Bitcoin Halving: 2020 BTC Mining Block Reward Chart History
Is the BTC Block Reward Halving Really a Bullish Factor?
The most popular crypto-centric question today is about the details of the infamous bitcoin mining halving.
Every four years, Bitcoin’s block reward (earned by miners who successfully add new blocks to the end of BTC’s blockchain) is cut in half. This is a day-one Satoshi whitepaper core component that has not nor will not deviate from the origins of bitcoin’s first release of turning CPU time and electricity into a digital currency.
The fascination lies within the actual bitcoin halving date not being set to occur on a specific day but rather once the written-in-code blockchain distributed ledger technology’s public chain of blocks gets to block height #630,000. At its foundational-base, every ten minute cycle continuously produces a new block (currently at 12.5 BTC / lowers to 6.25 BTC) as this magical phenomenon happens every 210,000 blocks.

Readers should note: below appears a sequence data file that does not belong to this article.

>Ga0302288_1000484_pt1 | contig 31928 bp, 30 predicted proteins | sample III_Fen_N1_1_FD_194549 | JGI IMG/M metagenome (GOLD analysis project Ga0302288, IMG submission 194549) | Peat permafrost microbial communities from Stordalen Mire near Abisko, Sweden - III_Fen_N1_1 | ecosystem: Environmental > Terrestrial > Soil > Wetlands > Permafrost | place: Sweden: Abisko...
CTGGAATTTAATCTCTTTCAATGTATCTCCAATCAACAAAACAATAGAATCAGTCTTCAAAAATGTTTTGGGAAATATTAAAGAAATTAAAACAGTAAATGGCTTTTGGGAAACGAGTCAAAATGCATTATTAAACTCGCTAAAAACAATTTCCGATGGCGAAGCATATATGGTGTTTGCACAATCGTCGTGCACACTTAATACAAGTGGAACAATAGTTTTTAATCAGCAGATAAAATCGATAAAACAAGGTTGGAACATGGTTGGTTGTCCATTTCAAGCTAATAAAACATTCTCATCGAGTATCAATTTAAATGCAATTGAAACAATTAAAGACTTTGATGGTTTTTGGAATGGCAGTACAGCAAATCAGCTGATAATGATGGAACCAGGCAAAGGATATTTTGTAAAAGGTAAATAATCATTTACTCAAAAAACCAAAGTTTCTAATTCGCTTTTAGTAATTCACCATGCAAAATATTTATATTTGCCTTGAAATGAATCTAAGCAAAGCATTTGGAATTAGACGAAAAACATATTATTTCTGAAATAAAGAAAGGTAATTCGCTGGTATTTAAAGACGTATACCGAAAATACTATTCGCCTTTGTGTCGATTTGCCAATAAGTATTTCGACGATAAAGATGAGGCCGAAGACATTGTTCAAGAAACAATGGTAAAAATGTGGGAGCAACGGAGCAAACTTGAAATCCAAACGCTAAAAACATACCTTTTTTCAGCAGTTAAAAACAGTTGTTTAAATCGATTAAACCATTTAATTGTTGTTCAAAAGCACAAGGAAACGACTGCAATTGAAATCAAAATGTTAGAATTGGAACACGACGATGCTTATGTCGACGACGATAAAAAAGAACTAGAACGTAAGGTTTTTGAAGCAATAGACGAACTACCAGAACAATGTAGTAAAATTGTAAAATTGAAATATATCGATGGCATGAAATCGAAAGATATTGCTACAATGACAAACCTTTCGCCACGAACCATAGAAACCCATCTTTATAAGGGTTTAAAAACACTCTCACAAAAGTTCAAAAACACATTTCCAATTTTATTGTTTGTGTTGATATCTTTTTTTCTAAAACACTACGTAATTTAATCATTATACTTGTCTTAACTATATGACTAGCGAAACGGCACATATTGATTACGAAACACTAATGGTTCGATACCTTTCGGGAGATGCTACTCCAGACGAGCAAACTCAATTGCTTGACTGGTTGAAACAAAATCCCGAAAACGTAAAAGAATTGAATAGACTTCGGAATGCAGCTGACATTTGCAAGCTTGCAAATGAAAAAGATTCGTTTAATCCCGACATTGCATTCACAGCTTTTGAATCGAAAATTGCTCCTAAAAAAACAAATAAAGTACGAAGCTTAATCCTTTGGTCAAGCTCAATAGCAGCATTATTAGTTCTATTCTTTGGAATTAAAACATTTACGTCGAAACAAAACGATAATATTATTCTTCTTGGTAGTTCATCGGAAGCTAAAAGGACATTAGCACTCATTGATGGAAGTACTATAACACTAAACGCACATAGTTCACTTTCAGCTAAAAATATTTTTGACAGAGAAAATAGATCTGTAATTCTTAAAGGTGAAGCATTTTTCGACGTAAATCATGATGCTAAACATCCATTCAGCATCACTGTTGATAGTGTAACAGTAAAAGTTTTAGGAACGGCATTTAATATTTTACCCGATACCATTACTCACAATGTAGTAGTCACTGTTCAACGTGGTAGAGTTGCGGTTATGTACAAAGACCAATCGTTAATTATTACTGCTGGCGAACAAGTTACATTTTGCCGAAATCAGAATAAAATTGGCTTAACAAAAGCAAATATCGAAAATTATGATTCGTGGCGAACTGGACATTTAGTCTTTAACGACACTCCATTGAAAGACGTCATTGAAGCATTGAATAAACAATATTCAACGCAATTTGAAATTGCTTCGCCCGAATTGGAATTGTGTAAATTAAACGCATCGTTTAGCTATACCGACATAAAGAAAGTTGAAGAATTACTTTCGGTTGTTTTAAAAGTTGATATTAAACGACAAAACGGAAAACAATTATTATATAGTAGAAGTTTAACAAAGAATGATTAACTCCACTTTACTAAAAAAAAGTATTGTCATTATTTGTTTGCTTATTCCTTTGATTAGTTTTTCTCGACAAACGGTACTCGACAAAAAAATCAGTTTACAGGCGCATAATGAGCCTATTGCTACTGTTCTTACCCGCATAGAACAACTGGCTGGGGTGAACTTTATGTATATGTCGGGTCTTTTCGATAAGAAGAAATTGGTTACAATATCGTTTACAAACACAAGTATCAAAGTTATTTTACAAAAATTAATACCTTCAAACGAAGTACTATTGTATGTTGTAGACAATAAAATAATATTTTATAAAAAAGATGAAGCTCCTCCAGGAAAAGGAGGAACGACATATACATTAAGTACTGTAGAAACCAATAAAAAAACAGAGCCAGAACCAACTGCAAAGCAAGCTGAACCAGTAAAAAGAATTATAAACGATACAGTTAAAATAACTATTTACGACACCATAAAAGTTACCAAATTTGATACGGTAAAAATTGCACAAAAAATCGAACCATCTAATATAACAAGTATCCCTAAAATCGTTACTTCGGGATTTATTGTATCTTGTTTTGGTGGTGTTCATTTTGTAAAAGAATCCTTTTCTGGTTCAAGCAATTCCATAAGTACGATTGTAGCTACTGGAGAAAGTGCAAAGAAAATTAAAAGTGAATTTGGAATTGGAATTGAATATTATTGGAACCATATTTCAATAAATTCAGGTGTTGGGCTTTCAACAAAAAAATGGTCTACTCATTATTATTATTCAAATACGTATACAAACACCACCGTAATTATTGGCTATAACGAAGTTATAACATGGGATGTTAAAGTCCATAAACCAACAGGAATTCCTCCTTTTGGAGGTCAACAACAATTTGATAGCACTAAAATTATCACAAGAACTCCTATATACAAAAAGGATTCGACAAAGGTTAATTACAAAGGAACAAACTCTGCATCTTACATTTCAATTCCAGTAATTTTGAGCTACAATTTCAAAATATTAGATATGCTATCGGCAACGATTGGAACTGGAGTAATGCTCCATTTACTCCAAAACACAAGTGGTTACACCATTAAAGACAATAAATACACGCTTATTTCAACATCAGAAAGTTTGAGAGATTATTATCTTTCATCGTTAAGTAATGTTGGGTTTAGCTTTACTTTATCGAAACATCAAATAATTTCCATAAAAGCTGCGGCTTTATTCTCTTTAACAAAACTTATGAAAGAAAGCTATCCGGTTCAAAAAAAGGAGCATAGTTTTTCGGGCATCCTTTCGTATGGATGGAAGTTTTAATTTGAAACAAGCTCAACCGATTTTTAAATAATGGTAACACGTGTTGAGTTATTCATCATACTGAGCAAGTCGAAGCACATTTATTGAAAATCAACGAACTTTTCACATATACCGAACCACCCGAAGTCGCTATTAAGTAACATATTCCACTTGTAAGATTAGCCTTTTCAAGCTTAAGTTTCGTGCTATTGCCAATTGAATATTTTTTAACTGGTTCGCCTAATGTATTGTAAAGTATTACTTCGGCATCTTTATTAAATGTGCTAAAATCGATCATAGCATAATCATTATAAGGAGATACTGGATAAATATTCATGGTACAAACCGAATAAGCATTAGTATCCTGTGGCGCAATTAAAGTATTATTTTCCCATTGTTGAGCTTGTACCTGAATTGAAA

First, a reduction from 50 BTC to 25 BTC in November 2012, then the second halving shifted the pre-determined goalposts from 25 to 12.5 BTC in July 2016. Now, the anticipation of the next halving event will see the block rewards drop from 12 to 6.25 BTC in May 2020. This permanent change in the mining rewards system for newly-minted bitcoins is Satoshi’s vision for designing a deflationary, digitally-scarce cryptoasset.
The excitement is now building up about what effects the halving will have on bitcoin’s price and the entire cryptocurrency market, knowing the 18th million BTC (85% of all) has already been issued to-date.
For reference, the 2024 bitcoin halving date (in May/June) will be whenever the blockchain reaches a block height number of 840,000, effectively lowering the block rewards generation from 6.25 BTC down to 3.125 BTC per 10 minute increment. With exactly 30 Bitcoin halving events remaining (all 21 million bitcoins in circulation by 2140) there’s under 300,000 blocks to mine before the next blockhalf; let’s review the history, the celebratory party events and all-intriguing price volatility fluctuations bound to happen.
Bitcoin Mining Halving Sentiment: The Bulls vs Bears